|Ruins of Coventry Cathedral|
Lectionary Passage: Ephesians 4: 25-5:2To read this passage online, go to http://bible.oremus.org/?passage=Ephesians+4:25+-+5:2&vnum=yes&version=nrsv
I’m not usually a big Ephesians fan. I mean, first of all, it probably wasn’t even written by Paul but rather by a seemingly zealous (and sometimes over-zealous) disciple of his. There are problems with it–mainly for women! But this passage speaks something hauntingly real, something with which we can identify regardless of our gender or our place, regardless of where we are in life. We are called to discard our old nature and don a new one. Well, there you go! How easy is that? We are called to see that we are part of one another, that not speaking the truth to others is the same as not speaking the truth to ourselves.
But lest you think that this is some sort of sappy morality check where we all stand and sing “Kum-ba-yah”, think again! It is not a vision of good or right behavior. It is not a call to all be the same so that we can all just get along. It is the call to be something different, to leave our old selves behind and see ourselves anew. No longer can we dismiss our shortcomings as “only human”. Rather, we are called to see ourselves as fully human, fully living imitations of Christ, and immersing ourselves in the Truth that is God, in the Truth that is who we are called to be.
OK, full confessions….I got mad at someone today. No, let me elaborate: I got REALLY mad at someone today. I felt violated, taken advantage of…you name it. You’ve been there. I thought I had it all figured out. And then, I began working on the notes for this week’s lectionary passages. And, there, as if our Sovereign Creator saw fit to provide some sort of show of colossal sacred humor, there it was: “Be kind to one another, tenderhearted, forgiving one another, as God in Christ has forgiven you.” Are you kidding me? NOW? You throw this at me NOW when I’m so incredibly justified???? So, in my own show of incredible restraint, I slammed the book shut and headed off to the sanctuary. (Now, see, that’s the good part of no longer working in oil and gas. Their sanctuaries did not hold near the draw that ours does.) And I sat there in the darkened sanctuary, struggling to be at peace. And I saw something that I’d never seen before. I looked at Jesus in the Gethsemane Window. I’ve always assumed that he carried a look of resolve, a look of incredible peace. But, today, I saw a look of ire. Spilling out of him was an anger so immense, so intense, that it consumed him. What were they doing asleep? Don’t they know how hard I tried? Don’t they know what this means? And then…take this cup, take it from me, so that I can be who you call me to be.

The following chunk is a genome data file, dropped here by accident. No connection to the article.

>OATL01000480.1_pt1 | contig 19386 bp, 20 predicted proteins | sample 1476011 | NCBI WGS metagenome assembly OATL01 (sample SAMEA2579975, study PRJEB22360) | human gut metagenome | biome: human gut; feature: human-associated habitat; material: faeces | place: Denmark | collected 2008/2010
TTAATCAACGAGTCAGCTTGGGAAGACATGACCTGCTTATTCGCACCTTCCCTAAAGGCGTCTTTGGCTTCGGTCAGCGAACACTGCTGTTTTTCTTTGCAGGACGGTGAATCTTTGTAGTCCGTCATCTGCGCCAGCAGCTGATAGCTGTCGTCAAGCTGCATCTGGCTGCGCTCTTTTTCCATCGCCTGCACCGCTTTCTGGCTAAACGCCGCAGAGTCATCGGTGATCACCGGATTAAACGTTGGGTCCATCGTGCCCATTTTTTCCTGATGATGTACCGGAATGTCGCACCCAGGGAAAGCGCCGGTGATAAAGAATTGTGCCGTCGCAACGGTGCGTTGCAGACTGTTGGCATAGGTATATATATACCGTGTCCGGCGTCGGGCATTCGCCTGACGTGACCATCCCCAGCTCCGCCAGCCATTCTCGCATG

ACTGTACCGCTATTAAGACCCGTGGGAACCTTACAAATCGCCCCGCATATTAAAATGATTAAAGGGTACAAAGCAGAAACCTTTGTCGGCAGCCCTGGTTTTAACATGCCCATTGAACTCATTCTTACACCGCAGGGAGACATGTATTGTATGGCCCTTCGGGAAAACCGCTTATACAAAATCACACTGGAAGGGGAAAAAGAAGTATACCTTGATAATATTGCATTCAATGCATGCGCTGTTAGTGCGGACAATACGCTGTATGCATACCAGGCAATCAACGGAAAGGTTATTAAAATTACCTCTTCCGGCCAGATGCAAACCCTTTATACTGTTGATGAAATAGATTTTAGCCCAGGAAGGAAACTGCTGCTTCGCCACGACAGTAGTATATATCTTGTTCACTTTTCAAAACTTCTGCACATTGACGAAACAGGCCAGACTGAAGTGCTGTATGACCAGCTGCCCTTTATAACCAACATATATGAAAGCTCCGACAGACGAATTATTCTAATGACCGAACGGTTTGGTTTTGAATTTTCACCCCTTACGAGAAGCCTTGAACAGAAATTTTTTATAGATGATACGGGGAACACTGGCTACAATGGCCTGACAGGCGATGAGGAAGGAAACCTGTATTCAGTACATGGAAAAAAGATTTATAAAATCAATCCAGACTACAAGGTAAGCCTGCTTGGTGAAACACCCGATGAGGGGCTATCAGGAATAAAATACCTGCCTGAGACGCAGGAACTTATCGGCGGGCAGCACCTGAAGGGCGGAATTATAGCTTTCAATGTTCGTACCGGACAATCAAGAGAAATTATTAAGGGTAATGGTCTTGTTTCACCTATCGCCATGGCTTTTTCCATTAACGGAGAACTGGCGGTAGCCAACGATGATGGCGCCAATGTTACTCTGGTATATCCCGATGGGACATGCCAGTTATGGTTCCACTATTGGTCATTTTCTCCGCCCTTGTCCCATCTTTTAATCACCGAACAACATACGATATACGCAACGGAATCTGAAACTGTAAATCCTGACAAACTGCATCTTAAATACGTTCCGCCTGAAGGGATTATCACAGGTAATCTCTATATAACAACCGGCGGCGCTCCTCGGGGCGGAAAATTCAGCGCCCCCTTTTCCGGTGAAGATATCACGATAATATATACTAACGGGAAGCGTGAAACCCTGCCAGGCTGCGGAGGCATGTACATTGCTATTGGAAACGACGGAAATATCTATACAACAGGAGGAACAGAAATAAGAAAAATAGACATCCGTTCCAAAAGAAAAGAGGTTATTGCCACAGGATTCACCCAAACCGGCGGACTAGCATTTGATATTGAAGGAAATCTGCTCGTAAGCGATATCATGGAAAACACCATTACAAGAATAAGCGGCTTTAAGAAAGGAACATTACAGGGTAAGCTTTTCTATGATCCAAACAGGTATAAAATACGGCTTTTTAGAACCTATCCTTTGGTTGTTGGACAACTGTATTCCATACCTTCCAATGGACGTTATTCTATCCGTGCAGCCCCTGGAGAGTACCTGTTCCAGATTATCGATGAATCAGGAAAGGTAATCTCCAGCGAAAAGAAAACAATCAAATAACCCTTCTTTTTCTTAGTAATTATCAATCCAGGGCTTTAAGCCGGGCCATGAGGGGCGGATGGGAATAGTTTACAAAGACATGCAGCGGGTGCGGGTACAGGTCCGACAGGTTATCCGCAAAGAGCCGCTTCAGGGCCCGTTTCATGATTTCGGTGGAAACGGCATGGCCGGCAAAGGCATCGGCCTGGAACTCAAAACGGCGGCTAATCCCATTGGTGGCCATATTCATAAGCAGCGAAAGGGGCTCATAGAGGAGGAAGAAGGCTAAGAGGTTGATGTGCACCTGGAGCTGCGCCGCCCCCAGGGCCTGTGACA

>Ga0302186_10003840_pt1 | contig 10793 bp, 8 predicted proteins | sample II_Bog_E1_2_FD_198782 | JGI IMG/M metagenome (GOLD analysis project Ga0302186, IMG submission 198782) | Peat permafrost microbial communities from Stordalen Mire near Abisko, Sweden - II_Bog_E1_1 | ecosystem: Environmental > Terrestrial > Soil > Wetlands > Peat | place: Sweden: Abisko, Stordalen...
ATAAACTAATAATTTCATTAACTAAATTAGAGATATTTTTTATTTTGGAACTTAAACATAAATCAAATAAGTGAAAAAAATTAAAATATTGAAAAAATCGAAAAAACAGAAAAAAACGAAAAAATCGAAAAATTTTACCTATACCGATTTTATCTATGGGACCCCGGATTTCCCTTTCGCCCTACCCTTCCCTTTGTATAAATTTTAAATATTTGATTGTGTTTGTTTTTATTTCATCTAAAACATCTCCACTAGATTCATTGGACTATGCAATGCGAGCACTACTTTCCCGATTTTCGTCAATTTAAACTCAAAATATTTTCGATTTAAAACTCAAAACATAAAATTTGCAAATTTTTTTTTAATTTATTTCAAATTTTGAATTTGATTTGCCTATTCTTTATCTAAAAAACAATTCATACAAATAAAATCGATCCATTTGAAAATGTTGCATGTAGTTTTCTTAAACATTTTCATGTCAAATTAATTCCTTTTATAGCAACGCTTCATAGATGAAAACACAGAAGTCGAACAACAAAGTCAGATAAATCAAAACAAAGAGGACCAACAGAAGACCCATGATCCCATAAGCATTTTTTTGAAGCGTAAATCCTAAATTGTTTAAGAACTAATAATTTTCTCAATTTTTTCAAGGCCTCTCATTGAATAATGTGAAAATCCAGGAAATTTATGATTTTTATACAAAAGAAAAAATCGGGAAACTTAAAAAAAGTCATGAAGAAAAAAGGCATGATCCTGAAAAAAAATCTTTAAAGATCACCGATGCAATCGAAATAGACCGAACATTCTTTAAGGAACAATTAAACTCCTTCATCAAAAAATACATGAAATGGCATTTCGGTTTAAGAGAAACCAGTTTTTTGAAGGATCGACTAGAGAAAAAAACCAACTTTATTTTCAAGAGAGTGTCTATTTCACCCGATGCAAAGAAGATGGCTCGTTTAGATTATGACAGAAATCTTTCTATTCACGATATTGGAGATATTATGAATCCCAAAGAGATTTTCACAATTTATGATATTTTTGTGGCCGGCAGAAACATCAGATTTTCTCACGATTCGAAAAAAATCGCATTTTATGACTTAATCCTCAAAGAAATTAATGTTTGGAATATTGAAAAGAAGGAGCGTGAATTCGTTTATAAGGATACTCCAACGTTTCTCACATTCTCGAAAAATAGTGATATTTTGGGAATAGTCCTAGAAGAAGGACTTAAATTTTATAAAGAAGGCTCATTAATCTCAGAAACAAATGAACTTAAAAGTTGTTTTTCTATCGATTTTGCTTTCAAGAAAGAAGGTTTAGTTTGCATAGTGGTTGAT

I’m sure it’s wrong, wrong to saddle Jesus with so much humanity. But isn’t that why we’re all here? Because Jesus was human, fully human. Third-century theologian, Athanasius, is attributed with the words, “Christ became human that we might become divine.” To expect yourself to be perfect is not even spiritual, much less realistic. I mean, if you were perfect, why would you need Christ, why would you need God?
The first time that I ever encountered this passage with any real intent was on a choir trip. (Because, in my previous oil and gas life, I actually sang!) Our choir was invited to be part of a national music festival in Coventry Cathedral in England. Now you have to know that Coventry Cathedral, a beautiful middle-age cathedral, was destroyed by bombing during World War II. Everything that they knew was gone, burned, ashes….And, so, in 1940, their provost ordered the words inscribed on the altar that was left: “Father, forgive.” Today there stands a brand new cathedral next to the ruins of the old one dedicated to the work of reconciliation. And where the altar stands, engraved with those words, are two statues, gifts from two countries celebrating the work of reconciliation that the cathedral had proclaimed. The countries who gave the statues are Germany and Japan, the very destroyers of what was.
And so, that year that we were there, the festival commissioned a musical arrangement of their own creed, if you will. It is called their Litany of Reconcilation. It recognizes who we are and affirms what we can become:
All have sinned and fallen short of the glory of God.
The hatred which divides nation from nation, race from race, class from class,
The covetous desires of people and nations to possess what is not their own,
The greed which exploits the work of human hands and lays waste the earth,
Our envy of the welfare and happiness of others,
Our indifference to the plight of the imprisoned, the homeless, the refugee,
The lust which dishonours the bodies of men, women and children,
The pride which leads us to trust in ourselves and not in God,
|Modern Coventry Cathedral|
The litany ends with this:
Be kind to one another, tenderhearted, forgiving one another, as God in Christ has forgiven you.
Grace and Peace,